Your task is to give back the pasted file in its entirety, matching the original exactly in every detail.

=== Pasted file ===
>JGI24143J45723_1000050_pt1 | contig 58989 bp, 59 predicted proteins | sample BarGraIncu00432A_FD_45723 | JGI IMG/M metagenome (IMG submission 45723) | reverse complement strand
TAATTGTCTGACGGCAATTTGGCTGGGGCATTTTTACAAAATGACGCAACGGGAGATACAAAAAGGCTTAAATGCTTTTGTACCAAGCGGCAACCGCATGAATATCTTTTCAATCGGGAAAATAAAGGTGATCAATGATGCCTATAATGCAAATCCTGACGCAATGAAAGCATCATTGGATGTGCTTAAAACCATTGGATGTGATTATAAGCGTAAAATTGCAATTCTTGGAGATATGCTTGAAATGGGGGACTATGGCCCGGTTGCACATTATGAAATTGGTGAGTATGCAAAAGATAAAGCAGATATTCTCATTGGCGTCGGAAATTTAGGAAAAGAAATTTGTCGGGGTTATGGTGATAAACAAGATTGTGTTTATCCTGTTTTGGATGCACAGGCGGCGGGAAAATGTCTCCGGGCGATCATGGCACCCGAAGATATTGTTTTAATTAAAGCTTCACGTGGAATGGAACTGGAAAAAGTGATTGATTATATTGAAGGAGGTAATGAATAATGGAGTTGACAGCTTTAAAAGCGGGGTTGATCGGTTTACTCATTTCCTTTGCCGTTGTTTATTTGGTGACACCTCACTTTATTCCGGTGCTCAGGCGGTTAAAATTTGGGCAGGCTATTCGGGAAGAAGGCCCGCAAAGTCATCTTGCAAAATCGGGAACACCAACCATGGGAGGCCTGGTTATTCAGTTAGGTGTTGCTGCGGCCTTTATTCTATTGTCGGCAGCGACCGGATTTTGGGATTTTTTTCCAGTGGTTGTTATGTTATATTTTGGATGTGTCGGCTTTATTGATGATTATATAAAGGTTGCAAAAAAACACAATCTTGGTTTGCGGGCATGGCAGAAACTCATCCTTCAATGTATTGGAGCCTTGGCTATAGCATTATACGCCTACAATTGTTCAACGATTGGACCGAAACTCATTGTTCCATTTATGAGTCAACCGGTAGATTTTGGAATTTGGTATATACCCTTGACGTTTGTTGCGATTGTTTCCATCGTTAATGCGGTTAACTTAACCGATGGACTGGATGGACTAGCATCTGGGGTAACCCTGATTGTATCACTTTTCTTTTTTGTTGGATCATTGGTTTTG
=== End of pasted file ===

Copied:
>JGI24143J45723_1000050_pt1 | contig 58989 bp, 59 predicted proteins | sample BarGraIncu00432A_FD_45723 | JGI IMG/M metagenome (IMG submission 45723) | reverse complement strand
TAATTGTCTGACGGCAATTTGGCTGGGGCATTTTTACAAAATGACGCAACGGGAGATACAAAAAGGCTTAAATGCTTTTGTACCAAGCGGCAACCGCATGAATATCTTTTCAATCGGGAAAATAAAGGTGATCAATGATGCCTATAATGCAAATCCTGACGCAATGAAAGCATCATTGGATGTGCTTAAAACCATTGGATGTGATTATAAGCGTAAAATTGCAATTCTTGGAGATATGCTTGAAATGGGGGACTATGGCCCGGTTGCACATTATGAAATTGGTGAGTATGCAAAAGATAAAGCAGATATTCTCATTGGCGTCGGAAATTTAGGAAAAGAAATTTGTCGGGGTTATGGTGATAAACAAGATTGTGTTTATCCTGTTTTGGATGCACAGGCGGCGGGAAAATGTCTCCGGGCGATCATGGCACCCGAAGATATTGTTTTAATTAAAGCTTCACGTGGAATGGAACTGGAAAAAGTGATTGATTATATTGAAGGAGGTAATGAATAATGGAGTTGACAGCTTTAAAAGCGGGGTTGATCGGTTTACTCATTTCCTTTGCCGTTGTTTATTTGGTGACACCTCACTTTATTCCGGTGCTCAGGCGGTTAAAATTTGGGCAGGCTATTCGGGAAGAAGGCCCGCAAAGTCATCTTGCAAAATCGGGAACACCAACCATGGGAGGCCTGGTTATTCAGTTAGGTGTTGCTGCGGCCTTTATTCTATTGTCGGCAGCGACCGGATTTTGGGATTTTTTTCCAGTGGTTGTTATGTTATATTTTGGATGTGTCGGCTTTATTGATGATTATATAAAGGTTGCAAAAAAACACAATCTTGGTTTGCGGGCATGGCAGAAACTCATCCTTCAATGTATTGGAGCCTTGGCTATAGCATTATACGCCTACAATTGTTCAACGATTGGACCGAAACTCATTGTTCCATTTATGAGTCAACCGGTAGATTTTGGAATTTGGTATATACCCTTGACGTTTGTTGCGATTGTTTCCATCGTTAATGCGGTTAACTTAACCGATGGACTGGATGGACTAGCATCTGGGGTAACCCTGATTGTATCACTTTTCTTTTTTGTTGGATCATTGGTTTTG